Managing personal relationships at work

June 13, 2008

I’ll be appearing on the Ryan Tubridy show on RTE Radio 1 next Monday morning talking to Ryan about relationships at work – personal and social ones; how we manage them and don’t; the ‘rules’ and boundaries etc. I’ll post some of my thoughts here and a link to the podcast next week. In the meantime if anyone has any comments or thoughts on the subject I’d be delighted to hear from you.
Update: The podcast is here (date 16th June) and I appear at around 44 mins in (you’ll need Real Player to listen). Ryan and I talked about negotiating boundaries (formally and informally) and the importance of establishing how much information we’re willing to reveal about ourselves and more importantly (some times) how much we’re willing to hear. I told a story about one work situation where I was unwittingly involved in a boss’s affair by having to tell his wife when she called that he was ‘at lunch’ – very often it’s this type of situation that contributes to difficult personal relationships at work.
We also talked about the importance of personal relationships particularly when work is stressful or dangerous and as a way of decompressing from work place anxiety. If my life is in your hands the chances are we are going to be very close and intimate at work. The reality is though that many of those kinds of intense relationships don’t transition long term. But work relationships are about work most of the time and the work context will take precedence over personal – chances are if we’re friends we may be competing for the same job one of these days and our friendship may take a battering if we’re both after the same position.
Work is a social situation and it wouldn’t work without personal relationships but I’m becoming increasingly interested in the splitting that goes on where we have highly formalised ‘rules’ for good behaviour in the work place contrasted with an ‘anything goes’ attitude outside of work particularly on social networking sites – as though it’s possible to keep both separate. Ultimately I wouldn’t want to do anything on Facebook that I wouldn’t be comfortable doing in front of friends and family. But it’s interesting to me that we can even imagine that we can be ‘all good’ or ‘all bad’ and separate and contained in those ways.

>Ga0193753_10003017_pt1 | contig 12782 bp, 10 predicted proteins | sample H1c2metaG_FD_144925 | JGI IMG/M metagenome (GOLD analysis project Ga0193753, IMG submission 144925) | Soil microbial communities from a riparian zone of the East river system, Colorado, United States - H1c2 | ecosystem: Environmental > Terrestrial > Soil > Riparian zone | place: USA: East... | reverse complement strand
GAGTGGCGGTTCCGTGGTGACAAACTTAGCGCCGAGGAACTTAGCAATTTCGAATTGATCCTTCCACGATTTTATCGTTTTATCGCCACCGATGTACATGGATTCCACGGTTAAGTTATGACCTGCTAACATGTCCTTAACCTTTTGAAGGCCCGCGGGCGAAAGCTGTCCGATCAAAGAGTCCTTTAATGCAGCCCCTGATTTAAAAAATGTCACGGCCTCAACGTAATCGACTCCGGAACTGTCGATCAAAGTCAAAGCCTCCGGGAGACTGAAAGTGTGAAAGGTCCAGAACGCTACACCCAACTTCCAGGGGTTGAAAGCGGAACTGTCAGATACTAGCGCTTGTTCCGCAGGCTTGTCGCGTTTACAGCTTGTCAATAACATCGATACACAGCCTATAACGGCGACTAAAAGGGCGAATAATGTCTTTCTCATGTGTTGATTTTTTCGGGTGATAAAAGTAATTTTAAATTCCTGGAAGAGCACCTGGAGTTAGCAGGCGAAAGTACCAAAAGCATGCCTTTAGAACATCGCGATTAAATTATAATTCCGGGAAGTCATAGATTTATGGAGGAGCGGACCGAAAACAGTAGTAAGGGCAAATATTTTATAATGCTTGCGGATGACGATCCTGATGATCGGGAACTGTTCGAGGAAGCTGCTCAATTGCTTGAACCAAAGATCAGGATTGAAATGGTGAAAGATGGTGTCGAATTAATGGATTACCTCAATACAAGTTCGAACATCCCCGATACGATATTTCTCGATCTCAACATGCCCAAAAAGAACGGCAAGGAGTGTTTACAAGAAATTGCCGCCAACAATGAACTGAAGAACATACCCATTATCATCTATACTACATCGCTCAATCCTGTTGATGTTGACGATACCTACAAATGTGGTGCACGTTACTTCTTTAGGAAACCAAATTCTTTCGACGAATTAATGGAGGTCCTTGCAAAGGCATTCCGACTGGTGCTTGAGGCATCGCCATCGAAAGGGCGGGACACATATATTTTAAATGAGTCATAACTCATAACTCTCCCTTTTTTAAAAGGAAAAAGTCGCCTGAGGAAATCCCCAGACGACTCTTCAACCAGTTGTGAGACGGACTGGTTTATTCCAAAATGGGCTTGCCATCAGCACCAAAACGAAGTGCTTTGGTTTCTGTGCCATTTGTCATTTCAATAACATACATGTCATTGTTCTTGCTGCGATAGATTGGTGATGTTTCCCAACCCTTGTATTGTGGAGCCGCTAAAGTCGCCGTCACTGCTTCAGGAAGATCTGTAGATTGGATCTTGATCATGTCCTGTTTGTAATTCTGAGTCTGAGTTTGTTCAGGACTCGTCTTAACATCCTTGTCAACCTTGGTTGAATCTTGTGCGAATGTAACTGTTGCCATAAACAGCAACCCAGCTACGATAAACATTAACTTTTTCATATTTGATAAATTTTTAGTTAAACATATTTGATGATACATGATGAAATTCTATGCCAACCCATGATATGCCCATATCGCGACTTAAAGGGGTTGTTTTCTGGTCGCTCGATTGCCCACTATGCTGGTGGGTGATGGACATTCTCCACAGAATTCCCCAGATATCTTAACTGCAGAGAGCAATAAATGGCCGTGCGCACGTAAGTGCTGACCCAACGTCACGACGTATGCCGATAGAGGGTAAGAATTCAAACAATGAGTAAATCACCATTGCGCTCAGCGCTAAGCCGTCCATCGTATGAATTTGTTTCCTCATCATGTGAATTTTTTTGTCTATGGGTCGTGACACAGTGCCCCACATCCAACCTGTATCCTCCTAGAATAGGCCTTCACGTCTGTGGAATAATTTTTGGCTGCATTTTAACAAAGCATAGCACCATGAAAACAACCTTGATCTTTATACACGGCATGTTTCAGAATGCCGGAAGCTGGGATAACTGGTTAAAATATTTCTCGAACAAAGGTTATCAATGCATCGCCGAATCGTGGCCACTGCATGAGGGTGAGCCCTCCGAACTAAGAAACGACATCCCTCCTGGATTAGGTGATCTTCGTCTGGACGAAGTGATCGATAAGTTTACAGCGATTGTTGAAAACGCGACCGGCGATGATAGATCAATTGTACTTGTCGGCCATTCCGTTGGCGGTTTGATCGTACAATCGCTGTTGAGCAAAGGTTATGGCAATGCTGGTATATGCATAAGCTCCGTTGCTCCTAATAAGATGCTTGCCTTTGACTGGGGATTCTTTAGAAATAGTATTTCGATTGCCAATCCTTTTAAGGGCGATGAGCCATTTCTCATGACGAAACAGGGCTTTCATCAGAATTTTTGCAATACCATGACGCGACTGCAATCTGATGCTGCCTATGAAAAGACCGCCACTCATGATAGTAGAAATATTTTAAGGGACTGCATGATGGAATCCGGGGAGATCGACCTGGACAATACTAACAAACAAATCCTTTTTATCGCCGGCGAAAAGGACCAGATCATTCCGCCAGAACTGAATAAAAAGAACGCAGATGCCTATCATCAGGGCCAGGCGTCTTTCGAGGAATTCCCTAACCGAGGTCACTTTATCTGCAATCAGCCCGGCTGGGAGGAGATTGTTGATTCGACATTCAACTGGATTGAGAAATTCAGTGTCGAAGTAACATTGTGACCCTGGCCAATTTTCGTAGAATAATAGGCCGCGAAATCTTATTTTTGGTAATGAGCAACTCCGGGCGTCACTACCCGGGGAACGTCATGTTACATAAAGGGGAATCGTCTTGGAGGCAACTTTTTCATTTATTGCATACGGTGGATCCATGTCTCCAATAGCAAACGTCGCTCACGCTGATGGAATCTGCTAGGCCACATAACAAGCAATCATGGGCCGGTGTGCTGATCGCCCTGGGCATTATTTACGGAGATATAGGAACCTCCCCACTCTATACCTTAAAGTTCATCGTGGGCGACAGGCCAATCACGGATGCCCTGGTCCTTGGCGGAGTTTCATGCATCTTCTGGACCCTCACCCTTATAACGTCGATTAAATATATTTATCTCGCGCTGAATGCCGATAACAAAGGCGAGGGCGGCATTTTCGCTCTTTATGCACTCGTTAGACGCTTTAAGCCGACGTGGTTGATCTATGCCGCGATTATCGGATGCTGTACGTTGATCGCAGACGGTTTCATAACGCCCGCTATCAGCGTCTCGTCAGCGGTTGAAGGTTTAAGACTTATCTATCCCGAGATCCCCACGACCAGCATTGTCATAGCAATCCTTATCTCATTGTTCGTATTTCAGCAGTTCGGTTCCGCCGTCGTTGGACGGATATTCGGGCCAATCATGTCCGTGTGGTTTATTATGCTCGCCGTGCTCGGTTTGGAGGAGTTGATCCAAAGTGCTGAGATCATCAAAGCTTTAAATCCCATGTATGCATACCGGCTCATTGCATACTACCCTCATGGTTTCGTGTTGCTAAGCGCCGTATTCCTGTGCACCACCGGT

We just touched on these and other issues – it would be great to continue that conversation in some way – the feedback and emails I’ve received since the show have been fascinating .. it seems to be an issue many are interested in.

2 People reacted on this

  1. Good luck with the interview. Some thoughts? there are only two realtionships, the one we have with oursleves and the one with have with other people. Both can and do vary enourmously in our experience of them. Work is ‘just’ another context in which these two relationships operate, but a very important one because most of us spend more of our waking time in that context/environment than any other. Relationships at work do have a particular potential to create issues of understanding the difference between secrecy (where the withholding of information form others causes some harm to those others) and privacy (where the holding of information from others causes no harm, though it may shock, surprise or hurt). In truth, as I write this, I can find fewer and fewer legitimate reasons to differentiate between the social and professional, other than the differing objectives of each. The proferssional context does create more potential for conflicts of interest and abuse of mutiple roles i.e. when friends are also conducting business together, where the friendship ends and the professional realtionship starts, and when that changes and how, is a whole piece of work in itslef, an area that generates most interest when it involves influence, power and money – to which the Irish body politic, public and press are no strangers. Best wishes

  2. Jeremy I really like that distinction you draw between secrecy and privacy – you’ve mentioned it to me before and I really need to think about it more clearly because it’s nuanced and fascinating.
    The interview was quick (about 10 minutes) but we touched on some of the issues you raise.

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